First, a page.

bin laden's movie

Long after the killing of bin Laden was accomplished, I read a full, blow-by-blow account of the entire SEAL siege on the Abbottabad complex that housed bin Laden written in The New Yorker. It was a thrilling, multi-page narrative and I read it with my mouth hanging open, gripped by the unfolding of the story (it was well-written).

Subsequently, I learned some interesting trivia surrounding it. Like, the day the siege took place, President Obama had been playing nine holes of golf at an American air force base. After that, he returned to the White House for a live viewing of the entire operation.

Typed on this blog, that doesn't seem like trivia that bears any weight or importance but it's just interesting for me to learn about how all the cast of characters of the thriller-drama that was the killing of bin Laden were that day and where they all were and how they handled it.

And I hope this isn't taken the wrong way. The info about Obama playing golf the day of the green-lit assassination of bin Laden doesn't strike me as evidence of casualness or coolness in the face of the killing of a terrorist, who is also, let us not forget, a human person.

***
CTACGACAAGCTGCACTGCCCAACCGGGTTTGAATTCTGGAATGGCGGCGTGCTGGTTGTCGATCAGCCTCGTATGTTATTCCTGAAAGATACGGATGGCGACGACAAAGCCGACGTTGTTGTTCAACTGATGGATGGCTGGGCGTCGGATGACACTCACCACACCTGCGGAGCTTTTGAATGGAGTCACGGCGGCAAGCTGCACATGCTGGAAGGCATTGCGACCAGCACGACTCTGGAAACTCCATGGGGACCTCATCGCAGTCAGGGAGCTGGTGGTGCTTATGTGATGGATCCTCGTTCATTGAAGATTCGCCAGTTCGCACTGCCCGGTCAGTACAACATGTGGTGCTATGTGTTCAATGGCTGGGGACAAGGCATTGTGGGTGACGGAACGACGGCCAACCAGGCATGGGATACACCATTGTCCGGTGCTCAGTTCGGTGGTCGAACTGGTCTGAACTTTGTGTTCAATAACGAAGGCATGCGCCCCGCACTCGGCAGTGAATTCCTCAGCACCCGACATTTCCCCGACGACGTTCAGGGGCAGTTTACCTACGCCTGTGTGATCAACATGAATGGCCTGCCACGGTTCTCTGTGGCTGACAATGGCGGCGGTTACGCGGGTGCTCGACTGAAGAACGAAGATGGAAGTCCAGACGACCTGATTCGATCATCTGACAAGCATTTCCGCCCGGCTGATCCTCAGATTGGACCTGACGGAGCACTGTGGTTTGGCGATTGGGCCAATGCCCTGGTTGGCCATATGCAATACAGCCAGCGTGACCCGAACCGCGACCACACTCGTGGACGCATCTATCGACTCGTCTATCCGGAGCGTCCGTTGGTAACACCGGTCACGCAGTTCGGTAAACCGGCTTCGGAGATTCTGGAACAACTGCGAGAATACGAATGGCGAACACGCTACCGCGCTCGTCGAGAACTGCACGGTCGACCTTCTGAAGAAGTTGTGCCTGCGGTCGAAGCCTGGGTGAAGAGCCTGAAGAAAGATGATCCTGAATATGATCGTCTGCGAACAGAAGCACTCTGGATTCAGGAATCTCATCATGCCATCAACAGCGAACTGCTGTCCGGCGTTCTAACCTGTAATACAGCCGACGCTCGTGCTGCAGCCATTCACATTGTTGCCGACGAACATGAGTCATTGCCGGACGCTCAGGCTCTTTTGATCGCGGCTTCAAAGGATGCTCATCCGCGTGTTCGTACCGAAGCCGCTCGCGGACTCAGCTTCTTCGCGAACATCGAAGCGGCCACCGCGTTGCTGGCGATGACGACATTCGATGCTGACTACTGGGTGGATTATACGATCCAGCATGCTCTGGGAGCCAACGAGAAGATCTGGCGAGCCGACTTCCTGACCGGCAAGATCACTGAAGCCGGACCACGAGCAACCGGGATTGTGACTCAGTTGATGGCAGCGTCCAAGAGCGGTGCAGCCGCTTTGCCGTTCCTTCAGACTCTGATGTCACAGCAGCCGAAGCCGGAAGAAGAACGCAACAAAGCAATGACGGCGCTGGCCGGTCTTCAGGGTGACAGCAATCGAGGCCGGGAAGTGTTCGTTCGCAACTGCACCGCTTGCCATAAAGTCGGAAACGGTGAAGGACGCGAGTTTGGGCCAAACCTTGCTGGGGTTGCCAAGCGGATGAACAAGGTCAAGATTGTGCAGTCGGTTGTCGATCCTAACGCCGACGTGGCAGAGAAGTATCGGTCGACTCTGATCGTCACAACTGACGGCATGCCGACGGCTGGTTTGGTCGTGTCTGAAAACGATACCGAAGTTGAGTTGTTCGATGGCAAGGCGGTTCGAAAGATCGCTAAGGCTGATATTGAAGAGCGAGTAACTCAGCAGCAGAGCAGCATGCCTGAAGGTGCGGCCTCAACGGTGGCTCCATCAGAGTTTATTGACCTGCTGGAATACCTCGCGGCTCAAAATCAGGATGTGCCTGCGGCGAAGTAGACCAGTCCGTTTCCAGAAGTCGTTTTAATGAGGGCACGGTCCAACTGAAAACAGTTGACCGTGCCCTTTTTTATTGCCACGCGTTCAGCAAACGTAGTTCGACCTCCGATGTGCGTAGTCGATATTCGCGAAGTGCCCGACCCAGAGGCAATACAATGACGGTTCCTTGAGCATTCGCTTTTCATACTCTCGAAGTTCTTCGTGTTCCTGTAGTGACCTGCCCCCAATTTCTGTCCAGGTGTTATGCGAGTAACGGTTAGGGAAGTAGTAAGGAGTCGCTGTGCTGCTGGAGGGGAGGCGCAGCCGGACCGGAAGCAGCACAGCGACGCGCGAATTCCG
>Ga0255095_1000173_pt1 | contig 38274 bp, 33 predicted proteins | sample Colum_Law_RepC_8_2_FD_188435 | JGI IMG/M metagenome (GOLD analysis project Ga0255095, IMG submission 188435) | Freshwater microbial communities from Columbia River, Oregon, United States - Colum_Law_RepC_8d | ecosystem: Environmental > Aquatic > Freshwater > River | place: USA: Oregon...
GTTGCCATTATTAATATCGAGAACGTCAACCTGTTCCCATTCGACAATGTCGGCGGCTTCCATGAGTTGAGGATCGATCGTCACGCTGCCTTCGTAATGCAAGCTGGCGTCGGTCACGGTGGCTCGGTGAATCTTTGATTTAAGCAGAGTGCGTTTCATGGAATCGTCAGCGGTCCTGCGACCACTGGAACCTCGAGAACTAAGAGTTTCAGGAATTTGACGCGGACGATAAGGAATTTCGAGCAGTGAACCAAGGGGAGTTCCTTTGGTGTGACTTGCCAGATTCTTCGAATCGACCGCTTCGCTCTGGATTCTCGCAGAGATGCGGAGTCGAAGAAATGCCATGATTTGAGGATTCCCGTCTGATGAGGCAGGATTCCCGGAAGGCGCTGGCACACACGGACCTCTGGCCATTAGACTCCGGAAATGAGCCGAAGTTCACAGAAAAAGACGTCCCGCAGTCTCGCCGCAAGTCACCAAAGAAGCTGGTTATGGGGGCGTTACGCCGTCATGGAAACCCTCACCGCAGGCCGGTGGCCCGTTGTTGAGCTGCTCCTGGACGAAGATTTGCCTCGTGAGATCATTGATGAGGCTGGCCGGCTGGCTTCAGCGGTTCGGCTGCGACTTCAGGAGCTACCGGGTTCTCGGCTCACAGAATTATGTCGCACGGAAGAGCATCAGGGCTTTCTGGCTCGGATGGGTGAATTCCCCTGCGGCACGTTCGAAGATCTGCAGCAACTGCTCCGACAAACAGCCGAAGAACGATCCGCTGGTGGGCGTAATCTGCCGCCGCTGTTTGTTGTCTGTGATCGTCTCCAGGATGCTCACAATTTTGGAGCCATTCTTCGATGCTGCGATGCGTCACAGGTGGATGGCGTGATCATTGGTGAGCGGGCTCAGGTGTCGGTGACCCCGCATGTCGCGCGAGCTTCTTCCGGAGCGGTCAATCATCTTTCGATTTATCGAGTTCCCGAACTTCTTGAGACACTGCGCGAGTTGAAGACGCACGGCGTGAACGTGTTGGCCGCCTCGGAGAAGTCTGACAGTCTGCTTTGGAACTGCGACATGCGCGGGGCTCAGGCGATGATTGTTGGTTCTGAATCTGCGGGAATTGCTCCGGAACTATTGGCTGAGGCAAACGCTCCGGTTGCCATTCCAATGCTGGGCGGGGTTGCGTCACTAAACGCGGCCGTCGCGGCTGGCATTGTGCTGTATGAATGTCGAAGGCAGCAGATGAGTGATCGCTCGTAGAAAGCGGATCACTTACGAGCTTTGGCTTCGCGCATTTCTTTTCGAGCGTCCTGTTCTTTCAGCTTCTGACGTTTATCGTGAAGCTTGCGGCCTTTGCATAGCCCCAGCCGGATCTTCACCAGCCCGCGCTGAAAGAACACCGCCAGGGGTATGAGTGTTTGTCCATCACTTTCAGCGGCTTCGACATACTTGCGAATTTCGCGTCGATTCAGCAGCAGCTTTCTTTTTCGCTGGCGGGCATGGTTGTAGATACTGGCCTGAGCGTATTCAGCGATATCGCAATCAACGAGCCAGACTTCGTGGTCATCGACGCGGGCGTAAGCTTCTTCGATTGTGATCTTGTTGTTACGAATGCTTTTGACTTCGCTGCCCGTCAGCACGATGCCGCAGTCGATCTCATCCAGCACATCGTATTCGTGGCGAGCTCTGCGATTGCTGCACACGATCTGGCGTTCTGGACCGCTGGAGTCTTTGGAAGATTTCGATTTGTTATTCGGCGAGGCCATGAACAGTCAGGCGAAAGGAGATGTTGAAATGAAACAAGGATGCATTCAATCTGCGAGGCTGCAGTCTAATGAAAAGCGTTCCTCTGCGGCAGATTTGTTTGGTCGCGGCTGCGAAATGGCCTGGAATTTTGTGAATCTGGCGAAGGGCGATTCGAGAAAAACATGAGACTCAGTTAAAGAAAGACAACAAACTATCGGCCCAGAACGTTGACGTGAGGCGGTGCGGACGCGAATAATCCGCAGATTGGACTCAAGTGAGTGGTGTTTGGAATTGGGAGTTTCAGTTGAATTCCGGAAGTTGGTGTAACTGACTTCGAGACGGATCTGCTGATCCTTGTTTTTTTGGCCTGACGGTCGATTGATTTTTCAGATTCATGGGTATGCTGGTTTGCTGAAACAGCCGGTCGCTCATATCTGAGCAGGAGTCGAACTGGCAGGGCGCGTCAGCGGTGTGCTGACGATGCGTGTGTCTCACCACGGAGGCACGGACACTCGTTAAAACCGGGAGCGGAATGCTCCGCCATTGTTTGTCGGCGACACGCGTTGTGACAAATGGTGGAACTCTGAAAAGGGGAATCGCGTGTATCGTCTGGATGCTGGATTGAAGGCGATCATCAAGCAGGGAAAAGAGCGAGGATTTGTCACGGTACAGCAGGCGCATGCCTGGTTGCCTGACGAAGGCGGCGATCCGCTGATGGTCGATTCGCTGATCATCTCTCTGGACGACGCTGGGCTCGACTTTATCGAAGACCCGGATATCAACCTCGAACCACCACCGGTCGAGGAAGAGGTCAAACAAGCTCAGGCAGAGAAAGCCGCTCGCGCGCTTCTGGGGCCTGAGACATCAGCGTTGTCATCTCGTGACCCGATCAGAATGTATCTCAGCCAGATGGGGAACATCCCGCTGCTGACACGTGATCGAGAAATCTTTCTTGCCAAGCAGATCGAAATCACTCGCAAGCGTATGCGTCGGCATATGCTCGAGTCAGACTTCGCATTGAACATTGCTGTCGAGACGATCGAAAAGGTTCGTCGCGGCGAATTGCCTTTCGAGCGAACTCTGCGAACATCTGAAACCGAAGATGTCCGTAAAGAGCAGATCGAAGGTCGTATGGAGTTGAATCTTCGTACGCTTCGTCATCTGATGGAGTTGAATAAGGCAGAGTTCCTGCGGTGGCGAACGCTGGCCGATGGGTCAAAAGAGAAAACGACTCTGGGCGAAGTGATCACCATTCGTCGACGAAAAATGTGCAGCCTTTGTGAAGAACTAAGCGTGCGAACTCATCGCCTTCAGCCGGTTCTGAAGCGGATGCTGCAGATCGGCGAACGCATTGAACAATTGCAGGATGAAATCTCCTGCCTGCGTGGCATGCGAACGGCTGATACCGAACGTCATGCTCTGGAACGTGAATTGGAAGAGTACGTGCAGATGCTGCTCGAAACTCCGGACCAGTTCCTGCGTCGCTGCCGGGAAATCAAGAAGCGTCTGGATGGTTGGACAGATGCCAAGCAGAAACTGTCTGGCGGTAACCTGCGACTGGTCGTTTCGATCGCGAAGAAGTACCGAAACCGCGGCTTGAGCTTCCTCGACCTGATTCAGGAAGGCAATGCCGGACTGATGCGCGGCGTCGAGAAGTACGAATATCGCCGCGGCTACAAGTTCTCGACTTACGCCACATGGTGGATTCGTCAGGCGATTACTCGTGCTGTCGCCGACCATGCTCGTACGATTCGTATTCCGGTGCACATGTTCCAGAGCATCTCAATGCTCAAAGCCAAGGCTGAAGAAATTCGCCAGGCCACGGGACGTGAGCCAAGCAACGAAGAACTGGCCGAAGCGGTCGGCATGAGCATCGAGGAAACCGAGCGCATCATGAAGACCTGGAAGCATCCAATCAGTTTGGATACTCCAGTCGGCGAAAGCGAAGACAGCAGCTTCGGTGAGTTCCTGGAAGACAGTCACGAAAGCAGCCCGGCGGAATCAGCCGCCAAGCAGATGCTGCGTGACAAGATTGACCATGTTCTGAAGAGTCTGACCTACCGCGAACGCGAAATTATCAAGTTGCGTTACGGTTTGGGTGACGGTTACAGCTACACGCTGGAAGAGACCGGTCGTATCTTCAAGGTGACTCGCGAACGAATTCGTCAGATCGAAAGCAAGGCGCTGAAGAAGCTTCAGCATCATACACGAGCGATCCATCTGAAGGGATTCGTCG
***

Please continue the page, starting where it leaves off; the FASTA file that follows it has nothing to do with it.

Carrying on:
For me, it was window to how a president can imaginably conduct himself and live his normal, day-to-day life while managing a job laden with terrifyingly difficult decisions and judgment calls to make, and how recommendatory it is for a president to show, outwardly, a veneer of coolness and calmness and not be all over the place and breaking out in nerves while an all-important operation for the elimination of your nation's number 1 enemy was being carried out, which could have inadvertently and undesirably alerted the entire world that something momentous was about to happen. Being president, especially of the US, all eyes are on you.

Another piece of trivia I learned was about the final scene of the death of bin Laden. Storming the main house of the complex were a small number of SEALS. Not knowing the floor plan, they methodically covered the house a hallway or staircase at a time until one of them spotted bin Laden just outside the door of his bedroom where he quickly retreated back in. Three of them stormed the room. The first tried to ward off the two women there by wrapping his arms around them in case they were wearing suicide vests and would blow off. They didn't but the action would have protected the two other Seals behind him if they did.